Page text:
The Kickstarter craze has cooled off a bit of late, with high-profile projects like Harmonix's Amplitude reboot struggling to reach their goal, much less putting up the gawdy multimillion dollar totals of earlier crowdfunded efforts from veteran developers. inXile Entertainment founder Brian Fargo, whose Wasteland 2 was one of those heavily backed Kickstarter successes, told Digital Spy that the difficulties of recent projects haven't been a sign that Kickstarter is failing so much as evidence of its past success.
"I think the projects that do most well on Kickstarter are things where you've been denied the ability to get it somehow, or there's a hole in the marketplace that needs to be filled with a fanbase behind it," Fargo said. "Well, those holes have been filled over the past couple of years. It's getting harder to find things where people resonate and think, 'I really want some of those things'. I don't think it's so much a Kickstarter fatigue, but if there isn't a strong demand - if they think there's a bunch of those out there - then I think it's very difficult. I think that's where some people are hitting some problems."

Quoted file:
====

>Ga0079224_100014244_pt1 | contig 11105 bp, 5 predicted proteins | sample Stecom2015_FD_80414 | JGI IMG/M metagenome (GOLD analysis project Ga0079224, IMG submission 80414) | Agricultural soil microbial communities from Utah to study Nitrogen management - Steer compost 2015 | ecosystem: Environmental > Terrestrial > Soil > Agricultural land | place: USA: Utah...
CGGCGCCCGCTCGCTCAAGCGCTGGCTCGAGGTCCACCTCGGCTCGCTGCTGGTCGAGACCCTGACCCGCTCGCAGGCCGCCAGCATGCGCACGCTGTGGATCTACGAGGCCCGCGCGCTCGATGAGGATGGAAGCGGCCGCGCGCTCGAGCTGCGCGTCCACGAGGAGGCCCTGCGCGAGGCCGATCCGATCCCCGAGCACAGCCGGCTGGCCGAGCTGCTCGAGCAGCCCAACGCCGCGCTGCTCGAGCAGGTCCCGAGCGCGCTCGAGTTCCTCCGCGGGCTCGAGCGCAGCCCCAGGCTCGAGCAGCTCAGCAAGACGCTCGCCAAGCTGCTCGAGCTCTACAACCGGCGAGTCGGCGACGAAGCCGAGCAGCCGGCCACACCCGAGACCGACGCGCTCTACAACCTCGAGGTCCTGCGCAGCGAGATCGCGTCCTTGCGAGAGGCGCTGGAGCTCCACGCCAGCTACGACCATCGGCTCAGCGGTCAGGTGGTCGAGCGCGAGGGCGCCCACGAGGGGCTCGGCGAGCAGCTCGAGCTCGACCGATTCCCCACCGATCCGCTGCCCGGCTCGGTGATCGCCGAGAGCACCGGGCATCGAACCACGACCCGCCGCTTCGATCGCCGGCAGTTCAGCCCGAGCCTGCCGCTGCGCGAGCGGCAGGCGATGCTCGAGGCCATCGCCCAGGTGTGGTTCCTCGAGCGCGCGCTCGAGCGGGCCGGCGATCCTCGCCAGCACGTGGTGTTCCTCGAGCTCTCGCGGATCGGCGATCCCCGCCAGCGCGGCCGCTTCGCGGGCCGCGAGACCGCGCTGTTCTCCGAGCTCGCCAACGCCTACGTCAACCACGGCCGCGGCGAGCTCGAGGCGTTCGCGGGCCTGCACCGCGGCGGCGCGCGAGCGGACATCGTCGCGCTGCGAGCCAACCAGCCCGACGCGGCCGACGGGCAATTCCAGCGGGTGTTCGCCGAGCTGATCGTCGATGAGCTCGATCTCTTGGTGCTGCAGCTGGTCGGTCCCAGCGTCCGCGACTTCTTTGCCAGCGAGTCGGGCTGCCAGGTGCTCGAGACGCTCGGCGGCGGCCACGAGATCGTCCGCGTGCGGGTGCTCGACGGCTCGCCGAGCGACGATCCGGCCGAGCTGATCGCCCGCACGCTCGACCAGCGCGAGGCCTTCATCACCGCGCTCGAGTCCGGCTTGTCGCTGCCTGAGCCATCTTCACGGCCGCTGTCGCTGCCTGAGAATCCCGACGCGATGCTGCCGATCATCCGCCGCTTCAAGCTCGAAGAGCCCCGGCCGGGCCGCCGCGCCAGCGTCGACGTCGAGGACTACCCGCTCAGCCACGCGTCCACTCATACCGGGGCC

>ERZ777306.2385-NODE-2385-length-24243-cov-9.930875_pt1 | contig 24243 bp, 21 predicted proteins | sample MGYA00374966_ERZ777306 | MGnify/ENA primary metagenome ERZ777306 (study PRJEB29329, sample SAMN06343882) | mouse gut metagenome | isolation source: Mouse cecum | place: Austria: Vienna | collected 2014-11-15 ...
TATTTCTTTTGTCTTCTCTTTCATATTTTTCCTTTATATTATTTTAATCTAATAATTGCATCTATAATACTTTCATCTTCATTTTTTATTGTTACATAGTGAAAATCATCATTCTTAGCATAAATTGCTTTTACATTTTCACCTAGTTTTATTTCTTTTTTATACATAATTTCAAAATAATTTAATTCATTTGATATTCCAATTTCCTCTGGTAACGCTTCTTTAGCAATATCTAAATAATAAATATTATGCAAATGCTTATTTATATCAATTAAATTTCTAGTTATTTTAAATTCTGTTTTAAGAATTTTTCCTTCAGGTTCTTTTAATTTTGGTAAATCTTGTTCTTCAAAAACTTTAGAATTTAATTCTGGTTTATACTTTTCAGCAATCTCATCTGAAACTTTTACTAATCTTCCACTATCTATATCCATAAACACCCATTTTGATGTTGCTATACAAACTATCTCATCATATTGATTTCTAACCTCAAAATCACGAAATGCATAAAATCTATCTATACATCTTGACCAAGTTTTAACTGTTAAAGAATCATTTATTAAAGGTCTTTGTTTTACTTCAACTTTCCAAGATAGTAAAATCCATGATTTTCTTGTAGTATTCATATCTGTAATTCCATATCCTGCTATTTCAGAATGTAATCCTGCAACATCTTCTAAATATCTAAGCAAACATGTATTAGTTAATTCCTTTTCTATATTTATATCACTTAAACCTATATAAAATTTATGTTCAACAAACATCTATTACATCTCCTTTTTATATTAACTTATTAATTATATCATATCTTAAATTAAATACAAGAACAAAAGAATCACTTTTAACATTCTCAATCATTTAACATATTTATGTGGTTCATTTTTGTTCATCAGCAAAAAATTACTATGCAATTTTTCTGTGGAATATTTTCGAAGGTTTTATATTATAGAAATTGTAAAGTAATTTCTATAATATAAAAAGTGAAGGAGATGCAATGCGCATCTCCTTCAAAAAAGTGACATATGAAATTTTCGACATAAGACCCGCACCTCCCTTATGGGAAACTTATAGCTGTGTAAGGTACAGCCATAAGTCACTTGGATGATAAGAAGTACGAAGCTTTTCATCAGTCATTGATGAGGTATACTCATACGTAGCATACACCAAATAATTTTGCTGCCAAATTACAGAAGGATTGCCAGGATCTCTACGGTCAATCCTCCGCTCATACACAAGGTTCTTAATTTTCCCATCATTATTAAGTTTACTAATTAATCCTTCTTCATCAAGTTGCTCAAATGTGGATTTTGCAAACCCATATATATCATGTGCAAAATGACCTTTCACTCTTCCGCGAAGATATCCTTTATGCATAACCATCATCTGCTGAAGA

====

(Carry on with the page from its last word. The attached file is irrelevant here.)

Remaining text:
Fargo said last year's Mighty No. 9 Kickstarter performed tremendously ($3.85 million raised with an original goal of $900,000), showing that developers who can still identify an unfilled niche--like a new Mega Man-style game from Keiji Inafune--can still raise millions. And when projects fail, Fargo said that's just Kickstarter doing its job by showing exactly how much (or little) demand there is for a given idea.
"It's a great litmus test for whether the concept's any good," Fargo said. "I'd like to know more now rather than afterwards, because I've got lots of ideas, because I'd rather do one that people are going to want to play the most..."